Why go: Because the Duomo takes up all the popularity, the second largest dome of Florence is usually overlooked, which is a dang tragedy. From floor to ceiling, this beauty is awash with marble and shimmering jewels straight out of the movies. If you can break your gaze from the gorgeous frescoes, make your way to the smaller chapel for some of the most beautiful statues carved by none other than Michelangelo. The best part? You may even get this place all to yourself (it’s not usually on top ten lists). 

6. Mercato Centrale

What is it: Two floors of foodie heaven.

Why go: Dodge the fast food places popping up around the centre of town and instead head inside the nineteenth-century Mercato Centrale. Here, you'll find vendors selling wine, fruit, meat, fish, cheese, oil and spices on the ground level, which is frequented by locals as much as tourists. The food court upstairs is a great place for groups that can never agree on what to eat. Expect fresh pasta, Florentine meat or vegetarian burgers, pizza, dumplings, a truffle bar, fried fish, cold cuts and gelato. To really enjoy your meal here, try visiting outside the usual dining times.


7. Arno River

What is it: The most renowned river in Italy after the Tiber. 

Why go: When touring on the water feels more refreshing than roasting under the Florence sun, Toscana SUP gives you the chance to try out paddleboarding on one of the most famous rivers in the world. You'll be able to pass under the renowned Ponte Vecchio and see the city from the water without interruptions by the crowds or the heat of summer. If you're bored of museums (we're judging you), this is perfect. Plus you'll have a great story and top-tier photos in tow.

8. Wine Windows

What is it: Dating back as far as the 15th Century, these tiny windows found across the city were once used by wealthy Florentine families to sell wine without spreading the plague. Now some of them serve gelato, spritz and wine once more.

Why go: Florence has more than 150 wine windows carved into its Renaissance buildings, many virtually forgotten about for centuries. During the pandemic, a few savvy restaurant and bar owners saw parallels between the wine windows’ original purpose – to serve wine without sharing germs – and decided to bring them back into use. Head to Babae on Via Santo Spirito for a glass of Chianti served to you through the window, or stop by Vivoli, one of the oldest gelateria shops in Florence, for an ice cream served through the hatch.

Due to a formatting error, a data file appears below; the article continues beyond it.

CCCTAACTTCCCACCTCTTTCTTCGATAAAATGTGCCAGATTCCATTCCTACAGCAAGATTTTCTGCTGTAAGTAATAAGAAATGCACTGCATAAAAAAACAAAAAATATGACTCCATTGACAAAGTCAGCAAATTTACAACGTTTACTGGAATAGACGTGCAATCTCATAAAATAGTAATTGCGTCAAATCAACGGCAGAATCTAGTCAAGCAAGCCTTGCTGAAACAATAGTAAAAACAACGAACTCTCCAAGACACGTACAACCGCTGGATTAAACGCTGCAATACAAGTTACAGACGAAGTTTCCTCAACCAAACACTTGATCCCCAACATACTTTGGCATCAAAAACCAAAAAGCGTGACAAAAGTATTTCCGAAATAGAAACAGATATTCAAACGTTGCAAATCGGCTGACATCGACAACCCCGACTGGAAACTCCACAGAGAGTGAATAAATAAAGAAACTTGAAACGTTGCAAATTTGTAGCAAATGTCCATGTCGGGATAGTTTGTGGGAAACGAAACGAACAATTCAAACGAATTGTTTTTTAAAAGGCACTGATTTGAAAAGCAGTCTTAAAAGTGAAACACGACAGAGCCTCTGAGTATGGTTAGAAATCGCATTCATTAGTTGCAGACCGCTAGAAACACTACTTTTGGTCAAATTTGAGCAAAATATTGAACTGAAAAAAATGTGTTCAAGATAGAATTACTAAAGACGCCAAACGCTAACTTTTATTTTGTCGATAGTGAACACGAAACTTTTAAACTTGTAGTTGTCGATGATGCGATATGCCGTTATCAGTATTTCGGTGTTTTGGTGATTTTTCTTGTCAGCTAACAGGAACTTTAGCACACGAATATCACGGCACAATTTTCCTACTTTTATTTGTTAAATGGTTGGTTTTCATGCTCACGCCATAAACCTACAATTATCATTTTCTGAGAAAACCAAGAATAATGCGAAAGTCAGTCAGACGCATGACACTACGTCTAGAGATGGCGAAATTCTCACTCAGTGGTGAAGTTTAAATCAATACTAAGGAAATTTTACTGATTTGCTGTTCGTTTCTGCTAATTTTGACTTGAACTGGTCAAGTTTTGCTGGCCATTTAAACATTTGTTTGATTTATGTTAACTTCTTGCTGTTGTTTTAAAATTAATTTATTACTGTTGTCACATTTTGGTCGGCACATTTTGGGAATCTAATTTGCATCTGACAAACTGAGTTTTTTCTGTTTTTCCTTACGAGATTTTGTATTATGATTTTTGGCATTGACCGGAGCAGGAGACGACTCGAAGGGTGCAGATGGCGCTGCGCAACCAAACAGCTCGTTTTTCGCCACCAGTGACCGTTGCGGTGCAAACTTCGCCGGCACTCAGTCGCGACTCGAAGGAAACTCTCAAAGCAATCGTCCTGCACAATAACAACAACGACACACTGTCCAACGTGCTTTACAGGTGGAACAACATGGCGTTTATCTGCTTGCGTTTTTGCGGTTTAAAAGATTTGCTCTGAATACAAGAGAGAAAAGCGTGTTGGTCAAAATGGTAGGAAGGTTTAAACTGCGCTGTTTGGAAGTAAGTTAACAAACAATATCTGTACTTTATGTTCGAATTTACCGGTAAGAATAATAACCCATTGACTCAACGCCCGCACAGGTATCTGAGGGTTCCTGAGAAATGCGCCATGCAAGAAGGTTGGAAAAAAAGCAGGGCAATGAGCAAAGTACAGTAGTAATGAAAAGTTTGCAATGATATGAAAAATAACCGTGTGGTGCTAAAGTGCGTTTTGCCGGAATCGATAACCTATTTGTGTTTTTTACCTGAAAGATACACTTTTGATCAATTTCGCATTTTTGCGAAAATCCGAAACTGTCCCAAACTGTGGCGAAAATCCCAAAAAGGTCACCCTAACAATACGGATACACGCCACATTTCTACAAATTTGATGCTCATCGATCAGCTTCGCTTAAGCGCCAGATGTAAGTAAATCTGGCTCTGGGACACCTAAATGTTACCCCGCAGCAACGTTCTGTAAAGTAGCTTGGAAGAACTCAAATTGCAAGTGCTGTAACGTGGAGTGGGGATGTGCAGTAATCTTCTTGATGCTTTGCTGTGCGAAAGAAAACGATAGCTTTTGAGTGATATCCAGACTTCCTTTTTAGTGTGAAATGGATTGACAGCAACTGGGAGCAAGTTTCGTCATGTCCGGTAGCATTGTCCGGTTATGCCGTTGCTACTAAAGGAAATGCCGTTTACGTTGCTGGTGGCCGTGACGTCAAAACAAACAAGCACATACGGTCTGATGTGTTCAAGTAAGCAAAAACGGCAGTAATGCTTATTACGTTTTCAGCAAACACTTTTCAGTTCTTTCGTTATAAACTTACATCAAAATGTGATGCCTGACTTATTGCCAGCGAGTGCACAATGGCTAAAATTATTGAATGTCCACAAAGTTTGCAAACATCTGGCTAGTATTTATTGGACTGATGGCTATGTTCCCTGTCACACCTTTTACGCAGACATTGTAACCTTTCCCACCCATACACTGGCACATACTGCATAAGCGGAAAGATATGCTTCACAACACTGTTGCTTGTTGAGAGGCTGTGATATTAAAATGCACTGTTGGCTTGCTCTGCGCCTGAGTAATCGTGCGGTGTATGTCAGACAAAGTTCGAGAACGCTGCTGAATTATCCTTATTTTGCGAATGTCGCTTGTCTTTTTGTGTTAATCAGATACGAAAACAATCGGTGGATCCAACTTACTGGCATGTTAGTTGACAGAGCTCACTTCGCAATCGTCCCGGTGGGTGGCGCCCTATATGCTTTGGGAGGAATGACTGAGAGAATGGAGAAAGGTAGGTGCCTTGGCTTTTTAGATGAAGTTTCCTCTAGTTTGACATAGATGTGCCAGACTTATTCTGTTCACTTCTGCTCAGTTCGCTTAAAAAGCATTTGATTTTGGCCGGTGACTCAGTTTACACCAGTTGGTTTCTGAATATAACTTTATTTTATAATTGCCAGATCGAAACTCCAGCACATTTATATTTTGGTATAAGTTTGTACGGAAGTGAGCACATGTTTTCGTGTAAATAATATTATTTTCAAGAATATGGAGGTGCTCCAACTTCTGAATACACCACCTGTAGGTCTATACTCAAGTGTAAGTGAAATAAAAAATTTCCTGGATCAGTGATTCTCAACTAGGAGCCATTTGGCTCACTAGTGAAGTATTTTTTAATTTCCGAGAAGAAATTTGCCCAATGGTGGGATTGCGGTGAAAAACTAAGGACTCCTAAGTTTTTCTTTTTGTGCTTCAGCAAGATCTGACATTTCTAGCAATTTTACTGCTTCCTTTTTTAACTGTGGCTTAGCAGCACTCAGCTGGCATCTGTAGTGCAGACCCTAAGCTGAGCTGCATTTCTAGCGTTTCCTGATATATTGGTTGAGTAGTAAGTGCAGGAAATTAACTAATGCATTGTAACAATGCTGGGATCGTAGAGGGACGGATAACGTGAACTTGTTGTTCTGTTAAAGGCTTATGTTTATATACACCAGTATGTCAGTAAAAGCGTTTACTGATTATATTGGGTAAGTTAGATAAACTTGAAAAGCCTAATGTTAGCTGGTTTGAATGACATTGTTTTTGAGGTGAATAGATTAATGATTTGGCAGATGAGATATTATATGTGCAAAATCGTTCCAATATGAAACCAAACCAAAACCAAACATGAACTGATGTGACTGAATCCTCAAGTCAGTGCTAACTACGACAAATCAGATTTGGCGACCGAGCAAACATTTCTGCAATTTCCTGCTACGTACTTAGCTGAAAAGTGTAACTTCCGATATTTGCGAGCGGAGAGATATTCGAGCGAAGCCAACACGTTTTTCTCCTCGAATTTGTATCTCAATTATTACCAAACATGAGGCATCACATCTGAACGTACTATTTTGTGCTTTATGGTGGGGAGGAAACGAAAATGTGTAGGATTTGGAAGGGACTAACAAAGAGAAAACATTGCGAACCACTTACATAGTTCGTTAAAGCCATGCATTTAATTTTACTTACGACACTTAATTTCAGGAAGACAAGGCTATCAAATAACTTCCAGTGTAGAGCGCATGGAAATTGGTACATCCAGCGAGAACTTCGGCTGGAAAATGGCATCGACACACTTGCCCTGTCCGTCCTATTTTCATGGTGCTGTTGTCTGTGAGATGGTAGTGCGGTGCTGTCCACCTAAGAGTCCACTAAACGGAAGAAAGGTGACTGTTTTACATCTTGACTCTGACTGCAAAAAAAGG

9. Officina Profumo Farmaceutica di Santa Maria Novella

What is it: A sixteenth-century pharmacy founded by Dominican friars.

Why go: Not content with being a European capital for art, architecture, political theory and craftsmanship, Renaissance Florence was also known across the continent for its herbalists. Many older Florentines still prefer the erboristeria to the chemist for treating minor ailments, and the more traditional establishments are wonderful to visit even if you aren’t in need of a cure. The most famous is the Officina Profumo Farmaceutica di Santa Maria Novella, adorned with frescoes and chandeliers, chapels and a history lesson, all while selling beautiful creams, perfumes and even products for your pet.

10. Caffé Gilli

What is it: Coffee and pastries in a swanky, historic setting.

Why go: In a city where some things never change, plenty of businesses do things the old way. A great way to experience this is a stop at Caffé Gilli, which has been in business since 1733. Situated on the corner of Piazza Repubblica, you can sip your espresso at the marble counter, just like the rest of the Florentines that stop by. Make sure to order and pay at the register first, then head to the bar with the receipt and ask the barista for your coffee (un caffè for a regular espresso, un macchiato for an espresso with a bit of steamed milk). If you want table service, that’ll be an extra charge; remember that Italians typically just sip the drink quickly while standing at the bar.


11. La Pizza by Romualdo Rizzuti

What is it: Pizza made the traditional way in a very modern setting.